While supporters of the ban have the government on their side, the tobacco industry is throwing its weight against the ban. British American Tobacco has given the Minister of Co-operative Governance until today to reverse the ban or face court action.

Covid Organics

Madagascar was the number one topic by volume on Sunday, with 6,171 mentions.

In second place was Coronavirus Medicine, as more African countries placed orders for Covid Organics with Madagascar. 

Bill Gates was the second largest topic.

The biggest contributors to the conversation by volume were @Khayadlanga and @ferialhaffajee.

Madagascar’s President Andry Rajoelina announced the delivery of Covid Organics to hospitals across Africa during an online meeting which included President Ramaphosa. 

The video was shared by @Africafactszone and has been viewed over 170,000 times. In the video, Rajoelina said Madagascar has been asked to fill orders for hospitals in 15 countries in the Ecowas region. He said: “It is during difficult times that we learn who our true friends are.”

Responders to @Africafactszone’s tweet focussed on African unity and the idea that Africa has the resources to cure itself.

Bill Gates was a topic of discussion throughout the day.

The efficacy of a vaccine was compared to the Madagascan herbal tonic in many tweets.

@Mwita_esq called on Gates and Dr Anthony Fauci (advisor to US President Trump) to take the first injection of the vaccine in public if they believed in its ability to fight the virus. 

The overall sentiment toward the topic of Bill Gates became negative as the conversation grew and conspiracies flourished. Gates was portrayed as an opportunistic businessman instead of a humanitarian seeking to provide relief.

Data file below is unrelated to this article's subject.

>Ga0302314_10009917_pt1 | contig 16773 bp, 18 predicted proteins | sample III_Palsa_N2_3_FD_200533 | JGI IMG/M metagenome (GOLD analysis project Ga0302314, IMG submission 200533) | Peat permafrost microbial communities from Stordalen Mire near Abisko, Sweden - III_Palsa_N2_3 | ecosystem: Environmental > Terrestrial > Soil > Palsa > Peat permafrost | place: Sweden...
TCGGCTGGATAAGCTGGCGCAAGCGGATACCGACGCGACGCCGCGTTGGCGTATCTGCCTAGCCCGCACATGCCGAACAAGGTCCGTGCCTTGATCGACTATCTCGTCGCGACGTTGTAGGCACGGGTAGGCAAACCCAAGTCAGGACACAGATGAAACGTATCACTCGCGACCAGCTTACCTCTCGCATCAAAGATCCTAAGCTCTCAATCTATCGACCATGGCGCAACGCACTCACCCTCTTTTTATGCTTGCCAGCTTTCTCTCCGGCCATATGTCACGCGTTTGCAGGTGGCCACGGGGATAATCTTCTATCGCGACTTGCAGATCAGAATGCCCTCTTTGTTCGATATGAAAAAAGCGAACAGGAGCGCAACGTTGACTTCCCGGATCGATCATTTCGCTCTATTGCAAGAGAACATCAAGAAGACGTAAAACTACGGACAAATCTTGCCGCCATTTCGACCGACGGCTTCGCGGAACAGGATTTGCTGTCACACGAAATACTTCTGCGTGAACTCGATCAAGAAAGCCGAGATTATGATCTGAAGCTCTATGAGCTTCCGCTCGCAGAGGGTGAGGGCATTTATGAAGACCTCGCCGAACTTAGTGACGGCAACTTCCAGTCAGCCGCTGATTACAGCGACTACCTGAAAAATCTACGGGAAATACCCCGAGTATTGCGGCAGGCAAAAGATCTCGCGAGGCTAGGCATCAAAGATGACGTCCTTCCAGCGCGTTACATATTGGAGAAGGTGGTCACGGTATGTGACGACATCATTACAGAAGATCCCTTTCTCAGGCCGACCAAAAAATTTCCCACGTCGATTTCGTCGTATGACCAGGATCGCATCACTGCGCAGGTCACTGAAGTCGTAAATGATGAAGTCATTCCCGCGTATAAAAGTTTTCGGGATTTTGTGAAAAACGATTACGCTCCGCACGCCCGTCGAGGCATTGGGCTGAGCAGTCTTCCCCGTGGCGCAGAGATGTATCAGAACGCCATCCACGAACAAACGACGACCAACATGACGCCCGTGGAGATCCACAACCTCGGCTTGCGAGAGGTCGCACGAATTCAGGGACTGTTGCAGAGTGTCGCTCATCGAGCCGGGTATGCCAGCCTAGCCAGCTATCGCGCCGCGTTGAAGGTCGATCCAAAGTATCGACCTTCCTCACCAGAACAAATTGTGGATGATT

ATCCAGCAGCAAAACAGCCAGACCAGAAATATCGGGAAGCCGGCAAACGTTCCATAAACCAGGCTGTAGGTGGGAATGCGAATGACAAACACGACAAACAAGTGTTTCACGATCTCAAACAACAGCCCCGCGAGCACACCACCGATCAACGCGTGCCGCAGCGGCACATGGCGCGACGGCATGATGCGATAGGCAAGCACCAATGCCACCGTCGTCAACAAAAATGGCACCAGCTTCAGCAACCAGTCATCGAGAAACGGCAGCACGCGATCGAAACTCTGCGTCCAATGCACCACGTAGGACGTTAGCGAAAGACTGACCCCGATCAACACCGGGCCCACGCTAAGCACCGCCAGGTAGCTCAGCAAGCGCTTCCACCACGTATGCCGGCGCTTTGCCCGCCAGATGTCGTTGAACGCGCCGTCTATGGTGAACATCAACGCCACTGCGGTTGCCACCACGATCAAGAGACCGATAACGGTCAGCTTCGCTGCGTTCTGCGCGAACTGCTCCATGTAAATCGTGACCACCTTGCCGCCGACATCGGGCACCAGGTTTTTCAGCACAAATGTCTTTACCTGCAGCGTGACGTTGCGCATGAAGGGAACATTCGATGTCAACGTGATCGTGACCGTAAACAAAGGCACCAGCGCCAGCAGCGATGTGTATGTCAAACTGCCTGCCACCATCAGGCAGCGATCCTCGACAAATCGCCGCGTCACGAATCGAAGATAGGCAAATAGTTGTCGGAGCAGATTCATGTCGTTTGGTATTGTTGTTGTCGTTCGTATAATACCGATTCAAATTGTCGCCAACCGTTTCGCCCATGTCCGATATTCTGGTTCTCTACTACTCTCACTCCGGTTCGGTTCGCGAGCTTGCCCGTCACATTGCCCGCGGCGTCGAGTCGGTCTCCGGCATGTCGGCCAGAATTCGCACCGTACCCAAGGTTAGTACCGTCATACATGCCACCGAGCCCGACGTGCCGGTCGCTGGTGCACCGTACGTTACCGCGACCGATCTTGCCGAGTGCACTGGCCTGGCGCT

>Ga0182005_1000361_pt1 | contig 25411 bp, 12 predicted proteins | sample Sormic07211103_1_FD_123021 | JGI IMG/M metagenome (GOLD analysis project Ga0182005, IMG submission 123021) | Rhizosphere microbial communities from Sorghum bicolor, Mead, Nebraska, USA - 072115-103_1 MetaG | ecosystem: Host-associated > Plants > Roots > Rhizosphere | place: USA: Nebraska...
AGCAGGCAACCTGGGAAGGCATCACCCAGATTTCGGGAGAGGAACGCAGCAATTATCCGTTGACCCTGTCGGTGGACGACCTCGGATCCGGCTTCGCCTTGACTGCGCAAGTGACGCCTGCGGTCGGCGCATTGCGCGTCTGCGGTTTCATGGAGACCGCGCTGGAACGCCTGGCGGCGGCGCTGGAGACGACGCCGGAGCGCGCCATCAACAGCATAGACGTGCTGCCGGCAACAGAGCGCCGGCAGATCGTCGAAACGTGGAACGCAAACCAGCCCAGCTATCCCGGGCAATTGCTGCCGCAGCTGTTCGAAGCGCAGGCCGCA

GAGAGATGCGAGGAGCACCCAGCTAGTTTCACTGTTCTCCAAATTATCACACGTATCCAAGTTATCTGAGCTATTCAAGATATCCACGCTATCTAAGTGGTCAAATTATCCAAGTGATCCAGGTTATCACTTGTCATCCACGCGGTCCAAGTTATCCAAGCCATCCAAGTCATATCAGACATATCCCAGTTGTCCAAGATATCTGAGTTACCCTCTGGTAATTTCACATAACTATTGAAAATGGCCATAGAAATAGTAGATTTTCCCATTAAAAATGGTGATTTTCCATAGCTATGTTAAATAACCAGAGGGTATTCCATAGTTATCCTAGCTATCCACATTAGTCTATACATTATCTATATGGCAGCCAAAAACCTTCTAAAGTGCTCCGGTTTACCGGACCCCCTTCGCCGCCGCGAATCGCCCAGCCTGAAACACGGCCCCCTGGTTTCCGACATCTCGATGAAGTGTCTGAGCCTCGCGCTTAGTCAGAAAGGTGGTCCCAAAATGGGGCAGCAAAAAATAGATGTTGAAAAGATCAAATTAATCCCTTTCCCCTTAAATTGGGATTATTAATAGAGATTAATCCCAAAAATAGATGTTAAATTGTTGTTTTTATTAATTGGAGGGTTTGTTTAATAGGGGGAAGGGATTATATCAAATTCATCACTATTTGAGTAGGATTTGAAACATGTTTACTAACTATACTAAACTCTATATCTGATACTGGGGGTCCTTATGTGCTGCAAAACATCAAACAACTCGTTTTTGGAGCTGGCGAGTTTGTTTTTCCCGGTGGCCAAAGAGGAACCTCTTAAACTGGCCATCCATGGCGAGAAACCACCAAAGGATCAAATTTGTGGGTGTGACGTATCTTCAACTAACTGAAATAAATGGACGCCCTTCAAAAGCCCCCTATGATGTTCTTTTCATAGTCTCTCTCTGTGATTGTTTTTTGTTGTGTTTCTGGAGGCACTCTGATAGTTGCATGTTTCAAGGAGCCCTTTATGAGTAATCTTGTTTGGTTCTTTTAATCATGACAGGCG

Ramaphosa’s presence in the online meeting addressed by Rajoelina led to social media users raising questions like, “Why isn’t Ramaphosa sending planes to Madagascar?”

@DjNewAfrica spurred the conversation on at 5.49pm and received mixed responses.

Some people said the herbal treatment was known to cause seizures and has not been sufficiently tested.  Others took jabs at Ramaphosa, saying he has been captured. 

Redi Thlabi became a topic of conversation after she questioned the Madagascan cure. Twitter users questioned her motives. 

Tanzania

Freelance journalist @samirasawlani’s video of Tanzanian President John Magafuli was viewed over 80,000 times on Twitter.

She tweeted that the Tanzanian government was sending an aircraft to Madagascar to collect the Covid Organics herbal remedy for Covid-19. 

Later, Reuters reported that Tanzania had rejected imported coronavirus test kits after samples taken from a goat and a paw-paw came up positive. 

This raised concerns over Tanzania’s decision to resort to the Madagascan treatment so quickly, as the herbal tonic has not been tested scientifically. DM

The Centre for Analytics and Behavioural Change (CABC) is a non-profit organisation incubated at the Graduate School of Business at the University of Cape Town. The CABC stimulates positive social change through engagement, dialogue and advocacy. www.cabc.org.za